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Where to find, if it is possible, values of the mass and the distance of HD 51684, please? Many thanks.

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    $\begingroup$ A very specific question. Would you care to explain the significance of this star to you? $\endgroup$ – James K Mar 20 at 12:16
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    $\begingroup$ I was just looking for some parameters of several stars and this strikes me to be unclear. Many thanks for demonstrating other ways of searching. $\endgroup$ – Elena Greg Mar 20 at 12:57
  • $\begingroup$ Not every question has to be long or reveal "motive". This one is clear, concise and answerable as-is. The vote to close because it "should include more details and clarify the problem" is unproductive, clutters the review queue and makes unnecessary work for others $\endgroup$ – uhoh Mar 21 at 23:21
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HD 51684 is a magnetic Ap star. It has an entry in the recent catalogue of fundamental parameters for magnetic stars by Glagolevskij (2019). This catalogue lists it as having $T_{\rm eff}=7800$ K, and a mass of $2.3 M_\odot$.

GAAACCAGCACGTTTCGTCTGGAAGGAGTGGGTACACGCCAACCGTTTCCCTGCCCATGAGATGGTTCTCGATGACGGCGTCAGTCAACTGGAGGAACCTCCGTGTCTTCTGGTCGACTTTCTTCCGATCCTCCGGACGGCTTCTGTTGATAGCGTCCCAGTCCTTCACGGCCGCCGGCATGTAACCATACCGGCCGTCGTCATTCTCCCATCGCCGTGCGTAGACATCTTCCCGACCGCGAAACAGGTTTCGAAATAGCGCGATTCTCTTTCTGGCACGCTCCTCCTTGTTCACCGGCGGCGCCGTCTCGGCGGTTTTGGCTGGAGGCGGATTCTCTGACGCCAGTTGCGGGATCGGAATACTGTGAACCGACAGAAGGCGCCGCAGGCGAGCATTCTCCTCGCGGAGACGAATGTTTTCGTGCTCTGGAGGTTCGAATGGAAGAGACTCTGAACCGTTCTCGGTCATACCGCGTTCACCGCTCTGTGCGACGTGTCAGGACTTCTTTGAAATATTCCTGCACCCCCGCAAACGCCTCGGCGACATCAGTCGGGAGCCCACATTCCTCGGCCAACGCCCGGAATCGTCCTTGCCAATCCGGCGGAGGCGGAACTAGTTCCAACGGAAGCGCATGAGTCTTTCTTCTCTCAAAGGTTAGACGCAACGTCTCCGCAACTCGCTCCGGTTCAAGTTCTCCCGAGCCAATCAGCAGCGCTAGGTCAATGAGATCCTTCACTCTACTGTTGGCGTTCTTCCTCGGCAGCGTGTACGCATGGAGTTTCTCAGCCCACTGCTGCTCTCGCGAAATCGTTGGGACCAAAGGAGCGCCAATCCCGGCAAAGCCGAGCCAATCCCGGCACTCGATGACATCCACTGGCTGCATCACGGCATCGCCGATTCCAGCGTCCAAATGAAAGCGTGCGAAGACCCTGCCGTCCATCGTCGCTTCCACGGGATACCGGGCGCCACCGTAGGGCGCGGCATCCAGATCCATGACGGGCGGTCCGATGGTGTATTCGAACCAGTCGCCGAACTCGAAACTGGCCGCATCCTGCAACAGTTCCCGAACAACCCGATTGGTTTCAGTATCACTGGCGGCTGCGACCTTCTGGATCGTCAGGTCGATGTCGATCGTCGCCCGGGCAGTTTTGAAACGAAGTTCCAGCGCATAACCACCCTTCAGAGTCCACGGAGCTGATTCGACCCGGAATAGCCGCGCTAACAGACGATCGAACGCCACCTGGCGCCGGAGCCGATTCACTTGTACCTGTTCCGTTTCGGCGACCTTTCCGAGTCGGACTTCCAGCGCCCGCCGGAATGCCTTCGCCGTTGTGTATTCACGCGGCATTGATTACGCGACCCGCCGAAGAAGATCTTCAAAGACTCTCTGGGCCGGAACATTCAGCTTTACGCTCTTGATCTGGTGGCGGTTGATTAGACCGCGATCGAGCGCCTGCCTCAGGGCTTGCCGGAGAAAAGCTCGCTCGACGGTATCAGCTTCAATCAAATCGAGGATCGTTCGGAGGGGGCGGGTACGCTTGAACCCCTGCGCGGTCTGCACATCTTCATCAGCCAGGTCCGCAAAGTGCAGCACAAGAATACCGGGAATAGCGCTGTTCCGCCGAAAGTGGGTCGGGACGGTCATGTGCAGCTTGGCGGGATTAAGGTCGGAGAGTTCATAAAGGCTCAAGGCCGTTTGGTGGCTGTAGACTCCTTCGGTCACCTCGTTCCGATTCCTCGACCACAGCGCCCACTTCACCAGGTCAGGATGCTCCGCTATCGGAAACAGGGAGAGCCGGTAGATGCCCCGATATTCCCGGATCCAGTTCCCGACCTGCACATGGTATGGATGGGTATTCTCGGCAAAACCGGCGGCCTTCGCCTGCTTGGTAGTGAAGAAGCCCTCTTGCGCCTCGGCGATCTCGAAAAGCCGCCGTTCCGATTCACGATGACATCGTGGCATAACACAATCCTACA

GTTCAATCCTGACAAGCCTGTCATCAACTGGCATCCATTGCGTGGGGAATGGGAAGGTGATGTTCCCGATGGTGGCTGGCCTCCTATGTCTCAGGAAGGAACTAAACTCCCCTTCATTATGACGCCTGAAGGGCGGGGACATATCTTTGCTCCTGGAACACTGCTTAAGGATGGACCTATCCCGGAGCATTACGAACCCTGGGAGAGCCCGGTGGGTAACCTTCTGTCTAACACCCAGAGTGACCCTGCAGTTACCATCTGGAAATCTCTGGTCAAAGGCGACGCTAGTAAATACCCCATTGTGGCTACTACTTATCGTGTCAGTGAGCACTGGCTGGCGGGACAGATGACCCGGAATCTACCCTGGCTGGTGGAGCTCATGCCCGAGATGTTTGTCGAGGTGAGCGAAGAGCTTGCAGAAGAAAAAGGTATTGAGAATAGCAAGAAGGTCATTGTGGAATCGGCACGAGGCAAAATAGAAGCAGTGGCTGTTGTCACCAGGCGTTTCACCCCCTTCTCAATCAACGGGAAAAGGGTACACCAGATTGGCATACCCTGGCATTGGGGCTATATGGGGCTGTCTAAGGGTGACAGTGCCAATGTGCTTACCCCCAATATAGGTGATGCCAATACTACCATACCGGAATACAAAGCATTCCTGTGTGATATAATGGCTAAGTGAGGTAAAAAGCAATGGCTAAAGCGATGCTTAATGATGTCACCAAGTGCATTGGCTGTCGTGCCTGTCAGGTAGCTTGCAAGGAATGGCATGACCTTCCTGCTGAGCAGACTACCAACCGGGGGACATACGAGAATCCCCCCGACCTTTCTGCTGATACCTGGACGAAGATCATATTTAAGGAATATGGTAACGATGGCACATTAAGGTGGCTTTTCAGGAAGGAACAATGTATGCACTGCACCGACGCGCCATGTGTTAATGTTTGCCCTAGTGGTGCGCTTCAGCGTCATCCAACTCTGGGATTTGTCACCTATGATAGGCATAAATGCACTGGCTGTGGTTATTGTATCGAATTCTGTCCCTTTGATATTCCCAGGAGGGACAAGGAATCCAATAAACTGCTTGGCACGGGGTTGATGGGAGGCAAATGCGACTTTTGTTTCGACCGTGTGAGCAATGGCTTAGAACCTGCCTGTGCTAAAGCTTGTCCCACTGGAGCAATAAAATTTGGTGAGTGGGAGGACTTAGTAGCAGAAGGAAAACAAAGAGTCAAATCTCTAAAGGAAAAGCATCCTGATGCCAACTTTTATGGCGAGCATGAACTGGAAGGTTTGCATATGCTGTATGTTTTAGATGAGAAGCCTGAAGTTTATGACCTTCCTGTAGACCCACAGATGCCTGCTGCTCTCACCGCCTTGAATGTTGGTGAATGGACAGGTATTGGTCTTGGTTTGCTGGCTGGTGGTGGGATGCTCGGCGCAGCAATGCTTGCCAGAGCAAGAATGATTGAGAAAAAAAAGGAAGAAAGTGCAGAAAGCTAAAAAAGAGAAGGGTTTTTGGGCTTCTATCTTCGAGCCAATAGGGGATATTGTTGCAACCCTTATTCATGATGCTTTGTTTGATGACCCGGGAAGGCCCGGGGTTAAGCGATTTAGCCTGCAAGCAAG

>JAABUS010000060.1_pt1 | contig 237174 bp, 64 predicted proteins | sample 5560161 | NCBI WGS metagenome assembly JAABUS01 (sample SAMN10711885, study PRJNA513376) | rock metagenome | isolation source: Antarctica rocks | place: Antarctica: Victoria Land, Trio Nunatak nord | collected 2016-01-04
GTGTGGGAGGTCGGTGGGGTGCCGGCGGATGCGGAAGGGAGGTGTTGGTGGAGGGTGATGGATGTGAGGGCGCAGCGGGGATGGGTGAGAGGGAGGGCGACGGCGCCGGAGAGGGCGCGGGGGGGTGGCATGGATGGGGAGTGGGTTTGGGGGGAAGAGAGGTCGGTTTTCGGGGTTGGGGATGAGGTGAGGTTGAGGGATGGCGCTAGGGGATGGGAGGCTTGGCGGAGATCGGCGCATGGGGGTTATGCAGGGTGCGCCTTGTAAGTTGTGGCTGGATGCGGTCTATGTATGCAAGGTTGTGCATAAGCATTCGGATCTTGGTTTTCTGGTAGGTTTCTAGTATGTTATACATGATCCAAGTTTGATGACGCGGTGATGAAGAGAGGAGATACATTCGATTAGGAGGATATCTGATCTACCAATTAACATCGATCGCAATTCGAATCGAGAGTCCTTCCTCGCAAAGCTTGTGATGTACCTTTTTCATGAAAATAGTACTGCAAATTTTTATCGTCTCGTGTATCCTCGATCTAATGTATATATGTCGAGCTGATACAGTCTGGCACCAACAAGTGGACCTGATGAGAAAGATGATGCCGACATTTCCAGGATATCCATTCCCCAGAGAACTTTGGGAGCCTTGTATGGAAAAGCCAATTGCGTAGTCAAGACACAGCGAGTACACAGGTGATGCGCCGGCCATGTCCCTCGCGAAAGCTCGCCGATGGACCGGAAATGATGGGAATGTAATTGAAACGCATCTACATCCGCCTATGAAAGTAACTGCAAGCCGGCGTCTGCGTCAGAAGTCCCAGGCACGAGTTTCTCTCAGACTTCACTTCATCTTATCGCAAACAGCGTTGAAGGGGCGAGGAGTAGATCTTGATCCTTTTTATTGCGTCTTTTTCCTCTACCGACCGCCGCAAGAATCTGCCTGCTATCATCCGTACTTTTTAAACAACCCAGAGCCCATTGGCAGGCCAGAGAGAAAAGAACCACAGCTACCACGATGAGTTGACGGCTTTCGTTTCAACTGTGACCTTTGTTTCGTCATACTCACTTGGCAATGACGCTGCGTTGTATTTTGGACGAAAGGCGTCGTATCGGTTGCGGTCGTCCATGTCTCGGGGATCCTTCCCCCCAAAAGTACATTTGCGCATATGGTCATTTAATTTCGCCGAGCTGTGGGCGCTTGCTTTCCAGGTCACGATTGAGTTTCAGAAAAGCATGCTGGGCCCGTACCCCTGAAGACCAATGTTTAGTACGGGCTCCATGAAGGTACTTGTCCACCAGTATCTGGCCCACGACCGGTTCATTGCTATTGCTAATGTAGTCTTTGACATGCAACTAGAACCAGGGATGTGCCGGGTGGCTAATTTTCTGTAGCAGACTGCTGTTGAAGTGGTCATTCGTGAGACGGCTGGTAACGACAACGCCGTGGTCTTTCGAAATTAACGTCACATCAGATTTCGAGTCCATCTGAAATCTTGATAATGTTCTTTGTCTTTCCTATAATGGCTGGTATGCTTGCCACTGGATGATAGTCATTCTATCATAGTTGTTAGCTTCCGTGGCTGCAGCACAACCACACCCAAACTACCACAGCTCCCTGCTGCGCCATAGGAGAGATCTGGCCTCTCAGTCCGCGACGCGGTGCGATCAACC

These parameters are determined from the photometric properties of the star - i.e. they are not fundamental measurements of the temperature or mass.

The mass quoted by Kervella et al. (2019), in a study of binarity using Gaia data (HD 51684 is a known binary) is $2.195M_\odot$. However this is spurious precision; this mass comes from matching the inferred luminosity and temperature to stellar evolutionary models, not from a measurement of the binary motion.

The distance has been most precisely and accurately determined by Gaia EDR3 The parallax is $4.51 \pm 0.24$ arcsec. Roughly speaking, you can invert that to give a distance of $222 \pm 12$ pc.

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  • $\begingroup$ Thank you very much $\endgroup$ – Elena Greg Mar 20 at 12:56
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Simbad gives a parallax of 4.0452 mas, which is equivalaent to 1/0.0040452 parsecs.

That is 247 parsecs or 805 light years (but the error bars on that are quite high, 0.59 mas ie from 700 to 940 light years)

It is listed as in spectral class F0, which means up to about 1.5 times the mass of the sun. It is also listed as a double star, so this refers to the major component.

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  • $\begingroup$ Thank you very much $\endgroup$ – Elena Greg Mar 20 at 12:56

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